ClassS04CS141 | recent changes | Preferences

Hash Table functionality

A hash table is a data structure supporting the following kinds of "Dictionary" operations:

A hash table may also provide other operations such as iteration over the keys, or returning the set of keys that have values assigned to them.

Under some reasonable assumptions, the hash table supports each of these operations in constant (O(1)) time per operation.

Hash Table implementation

A hash function, F, is a function that, given a key, returns an integer. The function should be computed quickly.

A bucket array is an array of "buckets". The implementation determines the number of buckets. THe idea is that, given a key, you can quickly (in O(1) time) tell which bucket that key will be stored in. The standard way to do this is to compute the hash function value for the key, F(key), and then take the remainder of that when you divide by N. That is, the key is "hashed" into the Jth bucket, where J = F(key) % N. (The "%" operator is "mod" in C++).

You also store with each key (in its bucket) the value most recently assigned to the key.

A typical implementation implements each bucket as a linked list (or array) of (key, value) pairs.

To find whether a key exists, or to find the value associated with the key, it's enough to look in the one bucket that the key hashes to (the Jth bucket, where J = F(key) % N). (One does not have to look through all of the buckets.)

An important part of implementing the hash table is to make sure that the table size N is approximately proportional to the total number of keys in the table. This is because a typical bucket will contain around

#keys total / N
keys, and we want a typical bucket to contain O(1) keys (even when the total # keys in the table is large). We want this because once we've figured out which bucket a key belongs to, we have to search all the keys in that bucket to find the one we're looking for. This takes time proportional to the number of keys in the bucket.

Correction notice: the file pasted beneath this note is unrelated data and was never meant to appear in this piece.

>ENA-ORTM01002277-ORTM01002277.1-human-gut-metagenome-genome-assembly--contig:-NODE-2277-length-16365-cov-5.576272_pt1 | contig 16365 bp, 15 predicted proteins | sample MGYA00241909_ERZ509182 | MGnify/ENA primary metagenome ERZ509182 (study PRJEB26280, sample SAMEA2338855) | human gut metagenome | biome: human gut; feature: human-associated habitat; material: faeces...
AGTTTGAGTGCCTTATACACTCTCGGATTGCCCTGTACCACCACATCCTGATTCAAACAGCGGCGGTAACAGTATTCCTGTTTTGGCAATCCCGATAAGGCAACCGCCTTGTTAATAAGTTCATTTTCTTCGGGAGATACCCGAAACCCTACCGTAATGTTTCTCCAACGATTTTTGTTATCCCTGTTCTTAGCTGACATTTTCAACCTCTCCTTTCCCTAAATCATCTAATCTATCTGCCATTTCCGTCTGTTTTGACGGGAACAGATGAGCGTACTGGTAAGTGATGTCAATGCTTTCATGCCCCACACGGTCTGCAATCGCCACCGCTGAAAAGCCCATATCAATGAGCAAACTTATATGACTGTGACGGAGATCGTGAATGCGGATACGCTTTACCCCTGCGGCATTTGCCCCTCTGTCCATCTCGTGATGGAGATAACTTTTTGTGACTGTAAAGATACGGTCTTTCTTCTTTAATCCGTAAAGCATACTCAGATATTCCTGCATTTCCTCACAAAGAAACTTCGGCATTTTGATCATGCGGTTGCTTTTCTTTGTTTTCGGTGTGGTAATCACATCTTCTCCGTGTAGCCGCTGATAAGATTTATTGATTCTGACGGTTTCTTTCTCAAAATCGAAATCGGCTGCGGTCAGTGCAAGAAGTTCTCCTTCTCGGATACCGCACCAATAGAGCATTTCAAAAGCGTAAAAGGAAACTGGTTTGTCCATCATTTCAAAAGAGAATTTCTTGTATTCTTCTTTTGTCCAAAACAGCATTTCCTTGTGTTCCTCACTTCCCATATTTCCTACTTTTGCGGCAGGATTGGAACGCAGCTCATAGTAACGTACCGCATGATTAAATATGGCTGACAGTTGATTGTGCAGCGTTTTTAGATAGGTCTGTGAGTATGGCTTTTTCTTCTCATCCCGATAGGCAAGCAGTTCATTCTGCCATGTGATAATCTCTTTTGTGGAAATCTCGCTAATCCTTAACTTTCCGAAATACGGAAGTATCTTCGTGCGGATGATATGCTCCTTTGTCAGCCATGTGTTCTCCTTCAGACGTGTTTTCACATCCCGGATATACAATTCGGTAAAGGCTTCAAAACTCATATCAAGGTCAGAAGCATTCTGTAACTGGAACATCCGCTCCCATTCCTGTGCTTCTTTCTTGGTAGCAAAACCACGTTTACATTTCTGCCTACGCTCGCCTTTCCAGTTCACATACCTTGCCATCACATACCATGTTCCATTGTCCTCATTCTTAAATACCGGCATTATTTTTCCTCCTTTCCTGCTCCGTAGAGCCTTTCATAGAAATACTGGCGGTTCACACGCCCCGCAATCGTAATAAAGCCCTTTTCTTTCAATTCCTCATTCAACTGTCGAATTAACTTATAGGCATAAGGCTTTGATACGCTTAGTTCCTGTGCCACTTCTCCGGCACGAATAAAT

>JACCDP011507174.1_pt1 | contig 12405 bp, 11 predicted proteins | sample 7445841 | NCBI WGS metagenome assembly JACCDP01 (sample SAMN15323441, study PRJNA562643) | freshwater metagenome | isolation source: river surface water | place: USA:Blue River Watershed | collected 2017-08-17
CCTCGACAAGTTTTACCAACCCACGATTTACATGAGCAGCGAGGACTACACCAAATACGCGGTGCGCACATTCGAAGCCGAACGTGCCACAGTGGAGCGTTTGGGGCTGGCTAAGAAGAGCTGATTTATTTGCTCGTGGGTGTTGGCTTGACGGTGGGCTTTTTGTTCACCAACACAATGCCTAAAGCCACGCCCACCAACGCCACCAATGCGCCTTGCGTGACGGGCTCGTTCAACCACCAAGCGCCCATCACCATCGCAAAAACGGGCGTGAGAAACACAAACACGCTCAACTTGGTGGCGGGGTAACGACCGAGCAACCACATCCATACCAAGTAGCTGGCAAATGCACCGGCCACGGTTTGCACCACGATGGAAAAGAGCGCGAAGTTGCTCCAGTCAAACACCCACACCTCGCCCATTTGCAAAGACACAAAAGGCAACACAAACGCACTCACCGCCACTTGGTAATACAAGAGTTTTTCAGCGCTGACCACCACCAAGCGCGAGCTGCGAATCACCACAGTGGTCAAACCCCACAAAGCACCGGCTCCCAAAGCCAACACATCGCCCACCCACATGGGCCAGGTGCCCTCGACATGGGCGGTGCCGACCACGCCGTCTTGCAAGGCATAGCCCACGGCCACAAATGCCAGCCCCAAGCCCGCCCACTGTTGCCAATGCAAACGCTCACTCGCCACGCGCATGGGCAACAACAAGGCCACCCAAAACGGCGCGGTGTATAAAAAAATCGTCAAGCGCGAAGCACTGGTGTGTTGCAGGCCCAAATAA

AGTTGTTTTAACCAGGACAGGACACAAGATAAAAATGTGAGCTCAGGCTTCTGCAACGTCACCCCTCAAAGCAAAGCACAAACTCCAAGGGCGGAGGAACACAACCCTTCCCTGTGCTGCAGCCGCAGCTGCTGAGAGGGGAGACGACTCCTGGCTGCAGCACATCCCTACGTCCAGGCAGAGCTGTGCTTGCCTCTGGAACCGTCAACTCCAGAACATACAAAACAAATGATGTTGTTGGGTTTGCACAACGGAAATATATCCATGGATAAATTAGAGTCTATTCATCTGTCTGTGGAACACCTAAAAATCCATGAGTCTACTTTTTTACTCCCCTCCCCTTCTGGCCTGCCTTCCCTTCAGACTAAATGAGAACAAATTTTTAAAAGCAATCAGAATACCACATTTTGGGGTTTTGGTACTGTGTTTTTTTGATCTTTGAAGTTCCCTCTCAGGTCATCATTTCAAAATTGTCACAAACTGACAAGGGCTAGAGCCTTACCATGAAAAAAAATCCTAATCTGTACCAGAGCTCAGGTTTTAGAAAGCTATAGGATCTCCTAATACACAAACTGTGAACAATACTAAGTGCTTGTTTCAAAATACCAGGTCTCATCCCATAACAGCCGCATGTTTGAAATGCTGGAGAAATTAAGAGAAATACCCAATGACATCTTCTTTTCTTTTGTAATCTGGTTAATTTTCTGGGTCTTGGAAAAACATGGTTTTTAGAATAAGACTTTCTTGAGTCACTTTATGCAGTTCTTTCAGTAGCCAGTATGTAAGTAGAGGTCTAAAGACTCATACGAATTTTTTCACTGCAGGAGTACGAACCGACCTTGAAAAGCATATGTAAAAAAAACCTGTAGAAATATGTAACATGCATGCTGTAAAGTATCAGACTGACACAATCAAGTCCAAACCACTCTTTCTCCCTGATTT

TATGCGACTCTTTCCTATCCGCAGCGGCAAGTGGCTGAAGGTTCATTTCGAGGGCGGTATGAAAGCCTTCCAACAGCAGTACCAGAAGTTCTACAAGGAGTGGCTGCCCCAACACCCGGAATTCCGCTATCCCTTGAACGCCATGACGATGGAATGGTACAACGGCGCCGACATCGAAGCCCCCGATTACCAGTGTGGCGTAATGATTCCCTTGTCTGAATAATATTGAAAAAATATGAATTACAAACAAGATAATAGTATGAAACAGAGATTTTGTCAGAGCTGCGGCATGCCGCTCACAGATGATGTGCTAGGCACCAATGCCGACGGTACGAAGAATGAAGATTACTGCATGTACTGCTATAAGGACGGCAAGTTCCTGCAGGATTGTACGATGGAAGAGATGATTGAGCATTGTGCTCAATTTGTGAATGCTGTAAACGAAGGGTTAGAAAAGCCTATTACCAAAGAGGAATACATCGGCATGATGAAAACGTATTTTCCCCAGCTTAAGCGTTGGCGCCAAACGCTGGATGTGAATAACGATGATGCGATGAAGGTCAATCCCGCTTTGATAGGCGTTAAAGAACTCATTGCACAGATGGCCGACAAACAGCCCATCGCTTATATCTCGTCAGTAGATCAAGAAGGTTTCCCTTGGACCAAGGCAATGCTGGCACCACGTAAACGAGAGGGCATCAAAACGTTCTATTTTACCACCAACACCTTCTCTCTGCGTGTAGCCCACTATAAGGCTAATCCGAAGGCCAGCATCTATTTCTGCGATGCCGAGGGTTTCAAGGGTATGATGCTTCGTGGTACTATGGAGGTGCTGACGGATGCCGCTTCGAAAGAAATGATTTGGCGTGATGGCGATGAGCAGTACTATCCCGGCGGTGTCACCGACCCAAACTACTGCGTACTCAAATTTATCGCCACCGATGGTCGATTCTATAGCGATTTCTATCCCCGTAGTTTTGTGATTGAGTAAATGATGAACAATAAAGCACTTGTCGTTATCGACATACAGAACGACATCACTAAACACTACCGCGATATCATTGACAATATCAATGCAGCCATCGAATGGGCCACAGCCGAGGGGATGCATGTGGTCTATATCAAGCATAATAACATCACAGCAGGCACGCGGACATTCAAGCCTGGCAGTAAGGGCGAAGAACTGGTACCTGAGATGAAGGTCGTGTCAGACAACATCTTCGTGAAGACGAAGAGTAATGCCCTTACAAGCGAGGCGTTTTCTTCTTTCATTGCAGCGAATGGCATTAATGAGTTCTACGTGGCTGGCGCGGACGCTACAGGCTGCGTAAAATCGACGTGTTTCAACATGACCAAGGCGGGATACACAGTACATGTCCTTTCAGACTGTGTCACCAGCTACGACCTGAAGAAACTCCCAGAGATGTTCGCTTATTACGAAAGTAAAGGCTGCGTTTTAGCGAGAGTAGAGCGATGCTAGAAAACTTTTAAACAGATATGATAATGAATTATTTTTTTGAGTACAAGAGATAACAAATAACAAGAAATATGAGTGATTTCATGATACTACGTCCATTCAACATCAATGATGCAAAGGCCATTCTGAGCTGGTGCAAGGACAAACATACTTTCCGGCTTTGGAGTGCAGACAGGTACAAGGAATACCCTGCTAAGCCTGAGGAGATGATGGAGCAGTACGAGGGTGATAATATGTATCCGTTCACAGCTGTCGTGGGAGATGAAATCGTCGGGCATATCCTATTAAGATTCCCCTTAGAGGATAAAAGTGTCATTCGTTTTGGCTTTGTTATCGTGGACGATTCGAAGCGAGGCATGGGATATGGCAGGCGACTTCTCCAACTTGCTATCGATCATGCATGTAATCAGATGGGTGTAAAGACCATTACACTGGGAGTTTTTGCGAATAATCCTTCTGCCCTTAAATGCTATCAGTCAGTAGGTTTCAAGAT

Some implementations will require the size of the hash table to be specified in advance, and not to change throughout the entire computation. A nicer implementation will automatically adjust the size of the table to stay roughly proportional to the number of keys. This requires periodically changing the size of the table (N).

Note that when the size of the table changes, the proper bucket for each key changes. (Because if the new size of the table is N', it is unlikely that F(key) % N = F(key) % N'.) This means that when the table is resized, all of the keys need to be rehashed (taken out of the old table, and reinserted in the proper buckets of the new table). This takes time linear in the size of the tables and the number of keys.

But with a careful choice of resizing rules (as in the GrowableArray), the total work for M hash table operations will still be O(M), even if some resizes are required.


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Last edited May 4, 2004 7:00 pm by Neal (diff)